Peter Beard, Montauk, 2016Independent/Courtesy of Zara Beard

Savage recounts his struggles with man and animal in Africa, including the 1996 elephant attack that nearly killed him. This particular incident is already entrenched in Beard legend, as it should be, but the book offers lesser-known adventures and not-so-flattering tales that show a man who could be cruel and contradictory.

The book also focuses on the prolific love life of Beard, who had an ever-growing list of conquests that was never interrupted despite his marriage three times – first to socialite Mary “Minnie” Olivia Cochran Cushing in 1967, followed by model Cheryl Tiegs from 1982–1986, and, most importantly, his long-suffering, long-suffering third wife Nejma. The latter, whom he married shortly after divorcing Tiegs, is the mother of Beard’s daughter, Zara, and remained with him until the end, despite years of infidelity and alleged misbehavior.

Perhaps Beard’s most significant drug-fueled partnership was with The Time Is Always Now gallerist Peter Tunney, who did much to bring the artist’s work to the fore in the 1990s, dramatically increasing his awards and setting him up for his most prolific period working in the bowels of the Broome Street gallery.

As Boynton recounts, and those who were there to witness it will agree, it was a particularly magical and fertile time for the artist, although he regularly used his works as currency for the payment of a bill. or from a bar bill, or he simply gave them to friends, lovers, even close strangers who took him in good spirits.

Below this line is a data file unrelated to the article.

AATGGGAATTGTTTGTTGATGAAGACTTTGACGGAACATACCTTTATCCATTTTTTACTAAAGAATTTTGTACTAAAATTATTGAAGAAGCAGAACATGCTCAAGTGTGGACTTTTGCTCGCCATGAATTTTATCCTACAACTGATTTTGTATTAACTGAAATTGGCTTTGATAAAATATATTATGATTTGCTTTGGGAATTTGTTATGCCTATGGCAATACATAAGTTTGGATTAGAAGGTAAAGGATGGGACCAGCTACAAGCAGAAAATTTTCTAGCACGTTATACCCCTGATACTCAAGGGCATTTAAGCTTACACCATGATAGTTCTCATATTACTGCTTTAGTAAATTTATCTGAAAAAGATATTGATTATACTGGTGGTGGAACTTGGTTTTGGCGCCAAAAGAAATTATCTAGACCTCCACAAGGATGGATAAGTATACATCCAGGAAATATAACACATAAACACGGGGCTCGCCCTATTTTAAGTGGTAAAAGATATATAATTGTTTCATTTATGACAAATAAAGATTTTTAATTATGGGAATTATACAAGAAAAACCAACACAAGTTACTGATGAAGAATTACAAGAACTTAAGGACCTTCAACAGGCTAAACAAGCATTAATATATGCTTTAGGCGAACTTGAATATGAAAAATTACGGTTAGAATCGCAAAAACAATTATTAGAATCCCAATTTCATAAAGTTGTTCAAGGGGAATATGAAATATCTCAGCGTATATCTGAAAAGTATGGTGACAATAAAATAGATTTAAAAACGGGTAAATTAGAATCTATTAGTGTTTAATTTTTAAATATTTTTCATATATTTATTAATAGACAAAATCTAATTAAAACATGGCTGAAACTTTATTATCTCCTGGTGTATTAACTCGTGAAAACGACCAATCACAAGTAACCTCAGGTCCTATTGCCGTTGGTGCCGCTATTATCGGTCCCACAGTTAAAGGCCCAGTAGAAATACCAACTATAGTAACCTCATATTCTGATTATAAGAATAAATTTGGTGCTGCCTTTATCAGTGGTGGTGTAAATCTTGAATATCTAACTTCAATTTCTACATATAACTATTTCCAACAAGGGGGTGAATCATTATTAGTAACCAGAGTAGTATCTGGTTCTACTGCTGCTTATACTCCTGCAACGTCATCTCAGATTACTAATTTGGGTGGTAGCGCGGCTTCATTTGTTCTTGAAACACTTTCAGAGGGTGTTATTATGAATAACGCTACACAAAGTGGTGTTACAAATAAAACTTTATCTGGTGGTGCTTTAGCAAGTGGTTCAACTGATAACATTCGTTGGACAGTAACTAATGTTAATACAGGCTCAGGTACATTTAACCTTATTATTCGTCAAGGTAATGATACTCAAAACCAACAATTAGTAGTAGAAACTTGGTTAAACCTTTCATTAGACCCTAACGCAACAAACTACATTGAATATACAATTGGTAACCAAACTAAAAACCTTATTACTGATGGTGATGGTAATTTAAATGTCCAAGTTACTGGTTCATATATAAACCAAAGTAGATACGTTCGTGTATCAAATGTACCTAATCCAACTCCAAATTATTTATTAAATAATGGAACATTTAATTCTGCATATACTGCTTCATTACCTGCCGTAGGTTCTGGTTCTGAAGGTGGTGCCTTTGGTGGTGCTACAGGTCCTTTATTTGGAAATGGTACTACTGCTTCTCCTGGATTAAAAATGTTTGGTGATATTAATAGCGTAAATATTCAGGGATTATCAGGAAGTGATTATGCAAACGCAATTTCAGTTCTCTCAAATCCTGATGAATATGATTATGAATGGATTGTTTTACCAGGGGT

In an effort to keep Beard off drugs and women and friends she considered users, according to Savage, Nejma began to drive her husband away from anyone who called her. At the same time, she strove to recover the work he had given away or sold too cheaply, often at the expense of friendships. Understandable, some would say, but for those who knew and loved the man, it also felt anathema to his nature.

Peter Beard

The author clearly harbors resentments towards Nejma, as did a number of Beard’s friends, and he spends time explaining how she caged the free-spirited creature in the twilight of her life, separating him from friends, beautiful young women, and random characters who once came and went from their home atop the cliffs of Montauk. Some of them may have visited with a joint or a bag of cocaine ready (perhaps at Beard’s insistence), but most were probably eager to sit on a log, talk about art and simply being in his presence.

Beard was a man who could make friends, admirers, acquaintances and lovers feel absolutely blessed to be in his orbit, but this magnanimous and free nature also seemed to frustrate and enrage his own family to the point where they sequestered him away from most of the people who loved him.

But, Boynton writes, Beard seemed to accept, rejecting friends in a way that, to the author, seemed “sociopathic.” Yet few harbored resentment against Beard. One way or another, the author says that almost all of Beard’s lovers retained friendships with him after their passions waned, and they rarely bore ill will.

Savage is the first comprehensive chronicle of Peter Beard’s life since his death, and it does an excellent job of pulling together all the scattered pieces, and some blood, to tell the truth about the man and his art that will surely endure.